President Buhari’s 2nd term: where will the votes come from? – the inevitability of power devolution
Posted By: Femi Orebe On: October 28, 2018
I am sure that today, nobody needs tell President Buhari that there is no more time
Within the last decade or so, I must have deployed over a million words, on these pages, canvassing restructuring. I have not only written my hands sore on the subject, I have, under the auspices of AGBAJO YORUBA AGBAIYE, a pan Yoruba cultural organisation then under the interim leadership of Lt. Gen Alani Akinrinade, actively participated in planning, and attending several summits at which restructuring was the main theme. Ditto at some Afenifere Renewal Group retreats where the subject came under serious interrogation. Many of the events were reported on these pages.
That, incidentally, was long before the likes of President Goodluck Jonathan bought into restructuring after Afenifere goaded him into convoking the 2014 confab.
That was aeons before some people, even a whole geo political zone now shouting restructuring on rooftops, turned it to a weapon of political opposition, intent on using the non implementation of the recommendations of the 2014 opportunistic talkshop, which the convener himsef did nothing about, as a weapon in their effort to de-market President Muhammadu Buhari ahead of the 2019 Presidential election.
Amongst my several articles on restructuring are: “The increasing call for true federalism” 17 October, 2015 and, “That June 12 recognition may not be a hollow ritual” of 17 June, 2018. Of the two the more relevant for our purpose today is the latter. In the piece, I wrote, inter alia:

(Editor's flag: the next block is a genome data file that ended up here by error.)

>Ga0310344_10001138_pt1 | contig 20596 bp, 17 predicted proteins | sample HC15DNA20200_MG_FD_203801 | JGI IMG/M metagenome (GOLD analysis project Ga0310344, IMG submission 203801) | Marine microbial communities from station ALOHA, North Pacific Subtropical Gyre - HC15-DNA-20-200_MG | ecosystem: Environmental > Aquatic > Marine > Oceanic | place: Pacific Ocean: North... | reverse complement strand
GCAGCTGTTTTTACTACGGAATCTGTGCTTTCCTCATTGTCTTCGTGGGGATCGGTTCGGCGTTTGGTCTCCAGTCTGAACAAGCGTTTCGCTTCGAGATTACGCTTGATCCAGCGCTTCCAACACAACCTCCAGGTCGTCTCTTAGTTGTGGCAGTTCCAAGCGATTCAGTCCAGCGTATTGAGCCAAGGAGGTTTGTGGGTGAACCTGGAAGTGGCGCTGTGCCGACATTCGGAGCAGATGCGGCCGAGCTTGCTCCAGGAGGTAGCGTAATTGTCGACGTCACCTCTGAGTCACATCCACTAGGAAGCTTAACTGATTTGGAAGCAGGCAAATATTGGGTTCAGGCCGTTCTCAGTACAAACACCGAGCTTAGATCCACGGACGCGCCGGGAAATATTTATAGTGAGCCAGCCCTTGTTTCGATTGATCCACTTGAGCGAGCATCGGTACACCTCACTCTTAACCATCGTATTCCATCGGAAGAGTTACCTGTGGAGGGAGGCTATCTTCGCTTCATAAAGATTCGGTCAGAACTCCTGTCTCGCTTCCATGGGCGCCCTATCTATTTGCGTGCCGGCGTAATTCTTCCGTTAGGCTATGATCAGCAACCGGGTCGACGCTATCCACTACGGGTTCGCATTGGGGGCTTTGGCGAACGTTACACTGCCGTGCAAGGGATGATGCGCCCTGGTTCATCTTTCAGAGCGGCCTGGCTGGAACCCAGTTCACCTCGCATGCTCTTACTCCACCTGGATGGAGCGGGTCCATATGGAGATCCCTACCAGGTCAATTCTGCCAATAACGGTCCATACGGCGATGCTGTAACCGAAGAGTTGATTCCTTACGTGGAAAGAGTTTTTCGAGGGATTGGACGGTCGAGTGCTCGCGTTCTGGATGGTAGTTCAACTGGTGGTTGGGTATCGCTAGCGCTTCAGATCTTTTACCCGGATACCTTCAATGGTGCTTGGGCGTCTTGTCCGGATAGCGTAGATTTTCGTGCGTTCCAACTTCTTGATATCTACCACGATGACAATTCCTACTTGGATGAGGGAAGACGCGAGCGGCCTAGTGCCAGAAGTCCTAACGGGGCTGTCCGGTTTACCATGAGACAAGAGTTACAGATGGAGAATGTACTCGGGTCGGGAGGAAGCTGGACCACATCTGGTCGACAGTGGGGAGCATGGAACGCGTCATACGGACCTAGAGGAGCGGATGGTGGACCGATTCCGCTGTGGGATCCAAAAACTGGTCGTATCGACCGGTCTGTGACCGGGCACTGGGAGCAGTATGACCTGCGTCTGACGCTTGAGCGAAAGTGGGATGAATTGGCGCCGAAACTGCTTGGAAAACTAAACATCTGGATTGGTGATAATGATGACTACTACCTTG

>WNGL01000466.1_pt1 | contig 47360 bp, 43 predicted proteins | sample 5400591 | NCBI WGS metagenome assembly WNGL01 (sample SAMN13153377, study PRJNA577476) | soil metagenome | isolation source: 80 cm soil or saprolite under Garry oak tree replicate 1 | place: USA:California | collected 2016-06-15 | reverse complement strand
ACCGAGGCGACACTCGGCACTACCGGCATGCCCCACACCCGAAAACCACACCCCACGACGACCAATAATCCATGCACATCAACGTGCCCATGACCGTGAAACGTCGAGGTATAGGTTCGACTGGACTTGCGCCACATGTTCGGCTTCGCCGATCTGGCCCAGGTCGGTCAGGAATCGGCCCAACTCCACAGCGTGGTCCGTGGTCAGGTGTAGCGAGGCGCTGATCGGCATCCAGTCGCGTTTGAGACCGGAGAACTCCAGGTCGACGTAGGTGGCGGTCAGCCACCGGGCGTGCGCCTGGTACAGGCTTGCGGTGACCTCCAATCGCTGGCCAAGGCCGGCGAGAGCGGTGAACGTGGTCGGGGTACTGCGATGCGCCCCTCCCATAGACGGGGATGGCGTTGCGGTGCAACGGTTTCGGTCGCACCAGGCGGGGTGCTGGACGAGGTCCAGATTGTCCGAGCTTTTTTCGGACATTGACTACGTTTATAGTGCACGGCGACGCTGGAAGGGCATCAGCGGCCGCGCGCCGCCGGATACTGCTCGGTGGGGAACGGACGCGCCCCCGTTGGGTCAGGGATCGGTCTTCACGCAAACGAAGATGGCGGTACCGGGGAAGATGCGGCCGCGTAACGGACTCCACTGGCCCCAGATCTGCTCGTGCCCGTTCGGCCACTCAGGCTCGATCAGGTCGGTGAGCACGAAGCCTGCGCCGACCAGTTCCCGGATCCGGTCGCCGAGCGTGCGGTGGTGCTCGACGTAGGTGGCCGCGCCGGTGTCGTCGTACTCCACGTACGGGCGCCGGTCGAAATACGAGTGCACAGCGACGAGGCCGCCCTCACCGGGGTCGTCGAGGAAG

“But lest we get lost in the euphoria of the moment, ( I e June 12 recognition), it is time to let the president understand that rather than June 12 being the closure, it is just the beginning of telling truth to ourselves; the starting point of very vigorously confronting the many demons tearing into our whole being as Nigerians . The first of the demons is the fact that Nigeria is presently nowhere near a federation, and that when we so describe it, we are merely repeating the type of lie the Nigerian constitution tells against itself when it arrogates its birth to : ‘we the people”.
The question then arises, what is a federation? To answer this million naira question, I will, very respectfully, press my two- time teacher, Professor (Senator) Banji Akintoye, into service.
Writing on the topic: ‘What is restructuring’, in his column in The Nation of 6 January, 2018, the respected historian and statesman, who we shall quote at great length, opines : “The basic idea of a federation is that the various distinct parts of a country should be made a federating unit. Each state should have the constitutional power to manage its unique problems and concerns, to develop its own resources for its people, to manage its own security, and to make its own kind of contributions to the well-being of the whole country. The central entity should manage common matters like the defence of the country, the relationship of the country with the rest of the world (or international relations), the country’s currency, the relations between the states of the country, and general principles like defence of human rights. That, in his words, was essentially, the federal arrangement which Nigeria’s founding fathers agreed upon in the 1950s.” Continuing, he wrote: “But since independence, our leading politicians, and our military leaders, have gradually destroyed this structure and replaced it with a structure in which the federal government is the controller of virtually all power and all resources as well as the power to develop all resources, and in which the states have no control over their resources and must, therefore, depend on federal allocations to exist at all”